More than a million demonstrators, most of them young, took to the streets of America yesterday to send a message to elected officials and the National Rifle Association: “No more.”
An estimated 800,000 protesters marched and rallied on the National Mall in Washington, and hundreds of thousands attended March for our Lives events in cities large and small.
A few thousand people turned out in Milwaukee, despite blustery weather. There were no counter-protesters or incidents.
Yesterday was also the beginning of a 50-mile march over four days from Madison to Janesville to protest Paul Ryan's "inaction” on gun control.
Yesterday’s marches were held in response to a Feb. 14 massacre at Marjory Stoneman Douglas High School in Parkland, Florida, where 16 students and a teacher were shot down, making the incident one of the nation’s worst mass school shootings. The suspect is a mentally ill 19-year-old former student at the school, who was equipped with an AR-15, a military-grade weapon.
Celebrities joined young voices in addressing crowds in Washington, New York and other cities. But the day belonged to the youth of America. One by one, they took to podiums across America to talk about the enormity of their losses and their fears of gun violence.
Perhaps most importantly, they fired a warning shot to the officials who take money from the NRA in exchange for following the group’s legislative marching orders. As 11-year-old Naomi Wadler told listeners in Washington: "We … stand in the shadow of the Capitol, and we know that we have seven short years until we too have the right to vote,” she said. Wadler told her audience that she marched not only for students but for the untold thousands of African-American women and girls who were gunned down daily in the shadows of an indifferent nation.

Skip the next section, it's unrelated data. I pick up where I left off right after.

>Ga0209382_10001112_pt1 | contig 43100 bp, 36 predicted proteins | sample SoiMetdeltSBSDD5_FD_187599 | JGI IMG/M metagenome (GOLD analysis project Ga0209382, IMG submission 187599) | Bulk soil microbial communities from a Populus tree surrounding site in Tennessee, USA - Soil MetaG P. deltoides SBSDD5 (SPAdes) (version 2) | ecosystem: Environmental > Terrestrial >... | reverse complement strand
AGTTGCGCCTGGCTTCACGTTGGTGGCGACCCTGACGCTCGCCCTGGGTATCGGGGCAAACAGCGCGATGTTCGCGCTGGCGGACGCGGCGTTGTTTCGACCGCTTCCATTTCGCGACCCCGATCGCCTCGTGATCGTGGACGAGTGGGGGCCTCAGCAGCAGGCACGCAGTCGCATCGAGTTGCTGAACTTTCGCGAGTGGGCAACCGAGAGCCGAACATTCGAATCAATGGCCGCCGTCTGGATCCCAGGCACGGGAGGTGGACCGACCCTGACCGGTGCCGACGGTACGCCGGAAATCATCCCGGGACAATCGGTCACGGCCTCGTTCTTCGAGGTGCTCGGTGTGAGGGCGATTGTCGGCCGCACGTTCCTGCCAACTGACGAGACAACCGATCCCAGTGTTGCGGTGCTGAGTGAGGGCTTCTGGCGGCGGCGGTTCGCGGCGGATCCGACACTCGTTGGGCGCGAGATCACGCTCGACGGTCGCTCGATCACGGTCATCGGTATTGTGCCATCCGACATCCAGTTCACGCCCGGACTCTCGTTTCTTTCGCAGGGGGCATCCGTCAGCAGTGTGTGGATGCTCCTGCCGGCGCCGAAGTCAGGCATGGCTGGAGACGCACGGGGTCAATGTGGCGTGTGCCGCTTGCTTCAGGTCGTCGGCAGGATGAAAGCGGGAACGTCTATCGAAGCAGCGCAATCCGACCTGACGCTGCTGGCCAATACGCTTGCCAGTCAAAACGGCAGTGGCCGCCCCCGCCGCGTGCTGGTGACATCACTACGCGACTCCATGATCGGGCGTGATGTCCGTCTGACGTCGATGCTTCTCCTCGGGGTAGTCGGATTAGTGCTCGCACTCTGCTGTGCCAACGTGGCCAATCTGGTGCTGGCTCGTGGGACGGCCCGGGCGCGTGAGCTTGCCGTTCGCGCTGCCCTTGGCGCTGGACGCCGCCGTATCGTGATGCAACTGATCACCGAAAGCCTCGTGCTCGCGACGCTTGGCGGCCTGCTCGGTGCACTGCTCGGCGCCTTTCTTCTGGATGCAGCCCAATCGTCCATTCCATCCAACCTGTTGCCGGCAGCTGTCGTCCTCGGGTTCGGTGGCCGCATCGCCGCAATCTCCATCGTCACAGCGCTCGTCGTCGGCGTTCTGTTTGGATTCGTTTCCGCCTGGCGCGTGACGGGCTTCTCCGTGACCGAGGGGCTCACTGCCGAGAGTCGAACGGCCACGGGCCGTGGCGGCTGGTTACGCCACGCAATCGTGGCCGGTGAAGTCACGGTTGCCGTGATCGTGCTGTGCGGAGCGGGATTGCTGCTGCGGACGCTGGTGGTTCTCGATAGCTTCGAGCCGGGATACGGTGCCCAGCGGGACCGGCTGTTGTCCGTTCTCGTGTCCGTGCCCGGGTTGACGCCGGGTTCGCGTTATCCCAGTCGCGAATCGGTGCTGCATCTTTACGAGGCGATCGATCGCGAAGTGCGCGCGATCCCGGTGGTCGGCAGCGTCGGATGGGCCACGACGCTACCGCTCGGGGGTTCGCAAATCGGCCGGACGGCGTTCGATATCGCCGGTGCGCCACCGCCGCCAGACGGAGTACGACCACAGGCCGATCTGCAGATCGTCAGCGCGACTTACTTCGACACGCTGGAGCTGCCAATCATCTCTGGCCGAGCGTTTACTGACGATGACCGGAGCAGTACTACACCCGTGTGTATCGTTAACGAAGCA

Marjory Stoneman Douglas student David Hogg, who’s emerged as something of a March for Life spokesperson, delivered a bold, energizing speech in which he vowed that a movement had begun and was not going away. “No more,” he said, threatening elected officials who take money from the NRA and fail to take action against gun violence.
“Get your resume ready,” he told them.
Unabashed, the NRA ridiculed the events, claiming they were organized by billionaires and Hollywood to support a left-wing political agenda. The children, they said, were mere pawns in what it called the “March for Lies” movement.
Although adults helped in securing permits, trucks, sound systems and other logistical necessities, the March for Lives events were otherwise organized and promoted by the youth.
The NRA has been trying to raise funds off the Parkland shooting by asserting that responses to the killings were aimed at taking away Americans’ 2nd Amendment right to bear firearms. The sent out 13 such tweets during a nationwide school walkout on March 14.
While the NRA went silent yesterday, prior to the marches it posted a Facebook video mocking the march as a “carnival.”
“From where I’m standing, it looks like a march to burn the Constitution and rewrite the parts that they don’t like in crayon,” said an NRA TV host who goes under the name Colion Noir.
“These kids ought to be marching against their own hypocritical belief structures,” he added. “The only reason we’ve ever heard of them is because the guns didn’t come soon enough.”
The NRA, which is one of the nation’s most feared and influential special-interest groups, says it has five million members. But the group is primarily funded by the mega-rich gun industry.
In recent years, as mass shootings have become more destructive and more visible, many states, including Wisconsin, have weakened rather than strengthened gun laws. Last year, Scott Walker and Republican legislative leaders enacted a law allowing infants to own firearms.
Below are pictures of yesterday’s march in Milwaukee taken by Larry Zamba of Zamba Photography in Kenosha.